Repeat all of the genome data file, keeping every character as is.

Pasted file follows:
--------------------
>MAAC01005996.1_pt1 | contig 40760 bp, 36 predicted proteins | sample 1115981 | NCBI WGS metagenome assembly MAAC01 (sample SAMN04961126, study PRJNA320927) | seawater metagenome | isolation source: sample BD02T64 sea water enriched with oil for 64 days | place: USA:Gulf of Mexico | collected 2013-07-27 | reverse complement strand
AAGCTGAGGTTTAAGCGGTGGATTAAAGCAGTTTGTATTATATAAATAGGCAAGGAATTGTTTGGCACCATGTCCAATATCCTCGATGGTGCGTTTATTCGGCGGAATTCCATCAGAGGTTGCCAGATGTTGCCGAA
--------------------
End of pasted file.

>MAAC01005996.1_pt1 | contig 40760 bp, 36 predicted proteins | sample 1115981 | NCBI WGS metagenome assembly MAAC01 (sample SAMN04961126, study PRJNA320927) | seawater metagenome | isolation source: sample BD02T64 sea water enriched with oil for 64 days | place: USA:Gulf of Mexico | collected 2013-07-27 | reverse complement strand
AAGCTGAGGTTTAAGCGGTGGATTAAAGCAGTTTGTATTATATAAATAGGCAAGGAATTGTTTGGCACCATGTCCAATATCCTCGATGGTGCGTTTATTCGGCGGAATTCCATCAGAGGTTGCCAGATGTTGCCGAA